It can sometimes be challenging to find the time to explore and get out into the city of Nanjing while busy with school activities and studying for classes. That’s why I took advantage of the last week of our long Chinese New Year holiday to dedicate some time exploring new parts of the city. I’d heard great things about the Jiangsu Art Museum from both teachers and classmates so I hopped on the subway with a friend and we made our way over.
The Jiangsu Art Museum is located in the heart of the city, only three subway stops away from the Hopkins-Nanjing Center and right next the enormous and also well worth-visiting Nanjing Library. The Nanjing Library is closer in size to a shopping mall and its impressive modern architecture makes it impossible to miss. Arriving at the Jiangsu Art Museum, we were pleasantly surprised to discover that entrance is free to everyone.
The museum is a vast, multi-story building but only a select number of galleries are open at a particular time. I recommend asking which floors and galleries are open ahead of time so you know where to go and what to see. A schedule of different artists and openings is also available on the museum’s website.
I’ve personally never had a very discerning eye for fine art, so my main goal in visiting was to get some exposure to modern Chinese artists and explore one of Nanjing’s famous museums. Fortunately for me, the main gallery that was open that day featured renowned Chinese calligraphists from the late 20th century. Since moving to Nanjing I started taking classes in 笔画, which is basically Chinese hand-writing, a step below calligraphy in terms of sophistication but, as my 老师 tells me, 笔画is a necessary foundation to learning to write with a brush. The gallery exhibit was a great opportunity to see works of some of China’s most renowned calligraphists and gain a deeper appreciation for the skill and finesse that goes into 书法.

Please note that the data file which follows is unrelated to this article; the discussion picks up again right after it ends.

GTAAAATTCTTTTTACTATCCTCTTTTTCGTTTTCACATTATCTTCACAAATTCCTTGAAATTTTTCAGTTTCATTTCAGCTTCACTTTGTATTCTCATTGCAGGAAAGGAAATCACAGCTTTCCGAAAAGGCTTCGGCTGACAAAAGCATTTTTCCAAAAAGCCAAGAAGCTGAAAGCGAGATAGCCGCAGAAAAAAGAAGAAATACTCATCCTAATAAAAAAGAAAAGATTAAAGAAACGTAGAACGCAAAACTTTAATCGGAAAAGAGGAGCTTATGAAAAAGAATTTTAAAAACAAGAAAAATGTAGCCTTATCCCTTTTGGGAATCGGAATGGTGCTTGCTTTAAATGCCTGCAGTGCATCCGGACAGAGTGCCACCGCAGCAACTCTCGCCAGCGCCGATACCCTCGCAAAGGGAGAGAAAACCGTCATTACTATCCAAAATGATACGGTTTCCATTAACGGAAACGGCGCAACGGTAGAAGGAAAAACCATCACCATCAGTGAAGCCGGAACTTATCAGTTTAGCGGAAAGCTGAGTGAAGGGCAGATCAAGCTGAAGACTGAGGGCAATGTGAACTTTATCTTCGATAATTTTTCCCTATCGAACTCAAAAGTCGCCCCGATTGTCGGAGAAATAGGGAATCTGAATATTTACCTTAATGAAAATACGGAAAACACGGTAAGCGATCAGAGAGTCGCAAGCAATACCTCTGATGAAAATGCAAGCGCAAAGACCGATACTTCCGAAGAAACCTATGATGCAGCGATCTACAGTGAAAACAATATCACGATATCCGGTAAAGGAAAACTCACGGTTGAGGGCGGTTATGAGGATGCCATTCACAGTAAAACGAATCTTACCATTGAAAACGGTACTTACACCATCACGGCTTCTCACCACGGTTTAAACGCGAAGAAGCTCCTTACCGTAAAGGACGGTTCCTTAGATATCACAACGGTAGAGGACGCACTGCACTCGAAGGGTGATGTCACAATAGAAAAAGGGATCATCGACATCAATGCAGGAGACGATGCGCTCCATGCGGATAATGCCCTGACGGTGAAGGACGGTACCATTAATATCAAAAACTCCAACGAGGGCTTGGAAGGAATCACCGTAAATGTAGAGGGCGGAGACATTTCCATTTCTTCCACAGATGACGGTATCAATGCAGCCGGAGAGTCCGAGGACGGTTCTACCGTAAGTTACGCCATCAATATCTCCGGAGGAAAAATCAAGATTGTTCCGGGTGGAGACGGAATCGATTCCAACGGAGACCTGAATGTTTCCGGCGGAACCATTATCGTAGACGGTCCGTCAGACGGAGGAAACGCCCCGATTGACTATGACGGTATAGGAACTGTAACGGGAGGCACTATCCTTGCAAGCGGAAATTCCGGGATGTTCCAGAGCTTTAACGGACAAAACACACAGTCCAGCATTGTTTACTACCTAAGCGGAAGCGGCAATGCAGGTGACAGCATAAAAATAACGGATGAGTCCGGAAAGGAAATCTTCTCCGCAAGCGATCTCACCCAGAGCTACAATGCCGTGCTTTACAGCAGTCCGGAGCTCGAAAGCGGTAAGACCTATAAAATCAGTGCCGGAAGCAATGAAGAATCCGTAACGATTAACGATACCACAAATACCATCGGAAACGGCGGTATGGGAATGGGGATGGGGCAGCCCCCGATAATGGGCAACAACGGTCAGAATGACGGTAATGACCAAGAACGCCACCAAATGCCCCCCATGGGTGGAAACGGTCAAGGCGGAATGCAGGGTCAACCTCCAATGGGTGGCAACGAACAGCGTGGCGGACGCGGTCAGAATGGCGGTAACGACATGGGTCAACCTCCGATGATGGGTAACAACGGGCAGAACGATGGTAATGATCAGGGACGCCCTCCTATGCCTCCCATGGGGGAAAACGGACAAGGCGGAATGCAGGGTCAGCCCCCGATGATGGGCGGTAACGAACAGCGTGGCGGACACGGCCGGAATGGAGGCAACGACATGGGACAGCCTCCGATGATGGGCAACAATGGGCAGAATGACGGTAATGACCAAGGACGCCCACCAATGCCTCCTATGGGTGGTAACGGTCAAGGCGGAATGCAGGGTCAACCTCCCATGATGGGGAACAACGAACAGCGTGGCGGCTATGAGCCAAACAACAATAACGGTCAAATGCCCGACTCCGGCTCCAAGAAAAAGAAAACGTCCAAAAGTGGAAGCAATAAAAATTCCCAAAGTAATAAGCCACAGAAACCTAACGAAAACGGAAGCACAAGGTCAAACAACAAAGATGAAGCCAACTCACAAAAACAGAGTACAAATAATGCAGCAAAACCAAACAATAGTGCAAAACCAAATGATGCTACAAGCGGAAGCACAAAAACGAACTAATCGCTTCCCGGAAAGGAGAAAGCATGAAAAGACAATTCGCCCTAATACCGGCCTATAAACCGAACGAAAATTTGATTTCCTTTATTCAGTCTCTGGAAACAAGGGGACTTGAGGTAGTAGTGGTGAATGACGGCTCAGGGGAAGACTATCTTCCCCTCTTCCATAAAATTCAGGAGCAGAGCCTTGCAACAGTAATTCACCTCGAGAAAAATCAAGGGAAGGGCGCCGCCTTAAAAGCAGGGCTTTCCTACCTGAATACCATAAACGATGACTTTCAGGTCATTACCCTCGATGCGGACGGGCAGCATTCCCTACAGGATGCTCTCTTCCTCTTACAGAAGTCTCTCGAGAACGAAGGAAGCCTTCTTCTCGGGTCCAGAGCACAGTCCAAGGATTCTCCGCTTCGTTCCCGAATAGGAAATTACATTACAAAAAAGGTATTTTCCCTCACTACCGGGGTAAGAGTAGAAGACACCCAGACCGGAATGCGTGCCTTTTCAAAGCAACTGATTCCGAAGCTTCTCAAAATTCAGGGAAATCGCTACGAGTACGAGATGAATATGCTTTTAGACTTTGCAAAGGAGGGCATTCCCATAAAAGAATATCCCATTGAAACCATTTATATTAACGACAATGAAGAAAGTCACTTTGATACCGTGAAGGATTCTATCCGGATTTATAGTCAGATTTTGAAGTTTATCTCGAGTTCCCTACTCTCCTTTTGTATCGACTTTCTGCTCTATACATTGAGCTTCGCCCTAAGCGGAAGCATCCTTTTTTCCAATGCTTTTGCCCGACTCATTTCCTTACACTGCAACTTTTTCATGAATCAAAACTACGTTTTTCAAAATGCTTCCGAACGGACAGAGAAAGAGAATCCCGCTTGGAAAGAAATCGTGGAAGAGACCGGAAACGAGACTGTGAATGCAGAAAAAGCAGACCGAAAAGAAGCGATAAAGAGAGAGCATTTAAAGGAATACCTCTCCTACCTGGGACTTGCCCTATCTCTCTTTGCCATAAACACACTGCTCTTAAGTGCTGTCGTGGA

While making our way through the gallery, we paused at many of the couplets, trying to think of viable English translations. Since many of the pieces were written in highly stylized script, or using classical Chinese (文言文), this presented some new challenges not found in most readings assigned in class. Though classroom experience at the HNC has been an invaluable part of my education here in China, I highly recommend the many diverse learning opportunities offered by life in Nanjing, a city with a vibrant culture and countless places to explore.
Written by Amanda Bogan, HNC Certificate '17